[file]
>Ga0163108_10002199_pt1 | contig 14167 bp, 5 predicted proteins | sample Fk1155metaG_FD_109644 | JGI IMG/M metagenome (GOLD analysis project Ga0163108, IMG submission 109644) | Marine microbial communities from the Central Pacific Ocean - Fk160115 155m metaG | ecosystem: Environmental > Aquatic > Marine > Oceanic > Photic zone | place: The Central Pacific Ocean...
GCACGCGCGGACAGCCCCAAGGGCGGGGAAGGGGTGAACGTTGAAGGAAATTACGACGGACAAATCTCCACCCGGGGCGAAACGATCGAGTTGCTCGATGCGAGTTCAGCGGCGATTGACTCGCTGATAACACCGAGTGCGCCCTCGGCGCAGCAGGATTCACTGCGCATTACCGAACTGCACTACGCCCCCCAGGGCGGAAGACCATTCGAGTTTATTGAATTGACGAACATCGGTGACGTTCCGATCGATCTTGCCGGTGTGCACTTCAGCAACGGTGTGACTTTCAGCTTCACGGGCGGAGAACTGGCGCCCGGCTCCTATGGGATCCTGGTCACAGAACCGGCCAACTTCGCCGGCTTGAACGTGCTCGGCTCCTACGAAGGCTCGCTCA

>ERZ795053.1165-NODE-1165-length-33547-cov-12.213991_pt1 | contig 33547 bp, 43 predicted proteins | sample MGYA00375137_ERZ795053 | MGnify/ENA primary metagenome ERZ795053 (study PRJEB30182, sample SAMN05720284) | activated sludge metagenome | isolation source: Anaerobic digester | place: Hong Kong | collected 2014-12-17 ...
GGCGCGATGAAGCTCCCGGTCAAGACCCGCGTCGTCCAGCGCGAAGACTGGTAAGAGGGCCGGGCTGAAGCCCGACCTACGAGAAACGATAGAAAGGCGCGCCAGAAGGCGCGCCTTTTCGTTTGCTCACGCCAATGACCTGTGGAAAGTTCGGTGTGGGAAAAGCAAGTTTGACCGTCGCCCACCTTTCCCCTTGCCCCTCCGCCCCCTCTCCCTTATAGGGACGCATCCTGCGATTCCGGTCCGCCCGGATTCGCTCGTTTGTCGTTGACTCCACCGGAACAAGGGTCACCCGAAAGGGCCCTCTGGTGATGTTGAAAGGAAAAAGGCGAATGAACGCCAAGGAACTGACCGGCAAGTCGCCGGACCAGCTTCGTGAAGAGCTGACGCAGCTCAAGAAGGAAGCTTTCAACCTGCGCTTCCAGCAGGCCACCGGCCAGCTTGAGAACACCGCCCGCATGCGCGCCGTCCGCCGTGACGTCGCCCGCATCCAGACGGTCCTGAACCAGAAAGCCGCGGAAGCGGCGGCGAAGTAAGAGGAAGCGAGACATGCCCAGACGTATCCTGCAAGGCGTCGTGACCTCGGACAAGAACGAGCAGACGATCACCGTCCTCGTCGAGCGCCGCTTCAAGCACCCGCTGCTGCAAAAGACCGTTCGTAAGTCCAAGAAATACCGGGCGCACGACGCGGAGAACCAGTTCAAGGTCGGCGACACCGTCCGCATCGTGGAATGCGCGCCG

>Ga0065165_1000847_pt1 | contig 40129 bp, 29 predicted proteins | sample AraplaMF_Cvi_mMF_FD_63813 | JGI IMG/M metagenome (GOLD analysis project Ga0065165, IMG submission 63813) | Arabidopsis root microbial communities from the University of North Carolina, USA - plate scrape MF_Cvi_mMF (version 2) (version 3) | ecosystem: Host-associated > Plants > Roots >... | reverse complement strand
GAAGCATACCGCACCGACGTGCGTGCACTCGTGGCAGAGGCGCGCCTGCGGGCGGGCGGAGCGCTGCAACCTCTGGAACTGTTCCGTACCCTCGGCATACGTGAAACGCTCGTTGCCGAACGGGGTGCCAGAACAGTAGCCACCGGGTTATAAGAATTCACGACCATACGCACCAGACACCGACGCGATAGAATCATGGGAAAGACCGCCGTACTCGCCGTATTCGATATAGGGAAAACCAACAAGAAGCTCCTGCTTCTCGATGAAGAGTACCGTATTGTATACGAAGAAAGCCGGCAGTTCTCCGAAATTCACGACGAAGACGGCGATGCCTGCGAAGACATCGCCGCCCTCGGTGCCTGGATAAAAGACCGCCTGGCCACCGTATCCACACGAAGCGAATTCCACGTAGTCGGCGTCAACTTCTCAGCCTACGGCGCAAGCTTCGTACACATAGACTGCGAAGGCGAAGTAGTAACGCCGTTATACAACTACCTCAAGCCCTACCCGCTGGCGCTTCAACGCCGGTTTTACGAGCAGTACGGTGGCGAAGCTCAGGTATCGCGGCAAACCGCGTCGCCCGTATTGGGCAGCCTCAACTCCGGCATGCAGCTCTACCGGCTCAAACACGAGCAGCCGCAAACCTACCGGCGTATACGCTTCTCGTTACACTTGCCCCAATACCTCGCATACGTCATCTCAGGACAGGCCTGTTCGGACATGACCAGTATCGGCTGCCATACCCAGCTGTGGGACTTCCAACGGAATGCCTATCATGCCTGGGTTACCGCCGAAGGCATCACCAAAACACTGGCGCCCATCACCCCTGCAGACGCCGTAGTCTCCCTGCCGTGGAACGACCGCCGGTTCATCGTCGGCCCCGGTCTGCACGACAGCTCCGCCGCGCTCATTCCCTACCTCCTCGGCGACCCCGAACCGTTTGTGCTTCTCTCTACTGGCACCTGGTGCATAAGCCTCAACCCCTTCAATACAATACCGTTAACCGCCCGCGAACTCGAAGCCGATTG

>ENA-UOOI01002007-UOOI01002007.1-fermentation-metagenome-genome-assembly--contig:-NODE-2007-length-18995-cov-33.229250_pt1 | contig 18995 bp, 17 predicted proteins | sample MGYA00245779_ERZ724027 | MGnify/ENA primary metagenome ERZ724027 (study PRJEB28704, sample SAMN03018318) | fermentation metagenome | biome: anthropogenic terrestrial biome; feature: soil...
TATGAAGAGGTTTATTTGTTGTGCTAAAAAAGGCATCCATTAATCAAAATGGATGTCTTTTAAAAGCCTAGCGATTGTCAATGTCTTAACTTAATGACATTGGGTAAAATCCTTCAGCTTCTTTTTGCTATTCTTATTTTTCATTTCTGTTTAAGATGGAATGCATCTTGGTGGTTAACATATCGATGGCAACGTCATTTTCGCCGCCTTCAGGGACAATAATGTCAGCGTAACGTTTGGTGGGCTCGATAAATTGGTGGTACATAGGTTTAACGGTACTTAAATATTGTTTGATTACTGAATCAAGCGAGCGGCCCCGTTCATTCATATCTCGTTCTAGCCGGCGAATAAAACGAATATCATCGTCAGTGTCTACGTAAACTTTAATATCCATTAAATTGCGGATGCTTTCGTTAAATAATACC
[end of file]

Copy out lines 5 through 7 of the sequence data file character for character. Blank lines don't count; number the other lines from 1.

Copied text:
>Ga0065165_1000847_pt1 | contig 40129 bp, 29 predicted proteins | sample AraplaMF_Cvi_mMF_FD_63813 | JGI IMG/M metagenome (GOLD analysis project Ga0065165, IMG submission 63813) | Arabidopsis root microbial communities from the University of North Carolina, USA - plate scrape MF_Cvi_mMF (version 2) (version 3) | ecosystem: Host-associated > Plants > Roots >... | reverse complement strand
GAAGCATACCGCACCGACGTGCGTGCACTCGTGGCAGAGGCGCGCCTGCGGGCGGGCGGAGCGCTGCAACCTCTGGAACTGTTCCGTACCCTCGGCATACGTGAAACGCTCGTTGCCGAACGGGGTGCCAGAACAGTAGCCACCGGGTTATAAGAATTCACGACCATACGCACCAGACACCGACGCGATAGAATCATGGGAAAGACCGCCGTACTCGCCGTATTCGATATAGGGAAAACCAACAAGAAGCTCCTGCTTCTCGATGAAGAGTACCGTATTGTATACGAAGAAAGCCGGCAGTTCTCCGAAATTCACGACGAAGACGGCGATGCCTGCGAAGACATCGCCGCCCTCGGTGCCTGGATAAAAGACCGCCTGGCCACCGTATCCACACGAAGCGAATTCCACGTAGTCGGCGTCAACTTCTCAGCCTACGGCGCAAGCTTCGTACACATAGACTGCGAAGGCGAAGTAGTAACGCCGTTATACAACTACCTCAAGCCCTACCCGCTGGCGCTTCAACGCCGGTTTTACGAGCAGTACGGTGGCGAAGCTCAGGTATCGCGGCAAACCGCGTCGCCCGTATTGGGCAGCCTCAACTCCGGCATGCAGCTCTACCGGCTCAAACACGAGCAGCCGCAAACCTACCGGCGTATACGCTTCTCGTTACACTTGCCCCAATACCTCGCATACGTCATCTCAGGACAGGCCTGTTCGGACATGACCAGTATCGGCTGCCATACCCAGCTGTGGGACTTCCAACGGAATGCCTATCATGCCTGGGTTACCGCCGAAGGCATCACCAAAACACTGGCGCCCATCACCCCTGCAGACGCCGTAGTCTCCCTGCCGTGGAACGACCGCCGGTTCATCGTCGGCCCCGGTCTGCACGACAGCTCCGCCGCGCTCATTCCCTACCTCCTCGGCGACCCCGAACCGTTTGTGCTTCTCTCTACTGGCACCTGGTGCATAAGCCTCAACCCCTTCAATACAATACCGTTAACCGCCCGCGAACTCGAAGCCGATTG

>ENA-UOOI01002007-UOOI01002007.1-fermentation-metagenome-genome-assembly--contig:-NODE-2007-length-18995-cov-33.229250_pt1 | contig 18995 bp, 17 predicted proteins | sample MGYA00245779_ERZ724027 | MGnify/ENA primary metagenome ERZ724027 (study PRJEB28704, sample SAMN03018318) | fermentation metagenome | biome: anthropogenic terrestrial biome; feature: soil...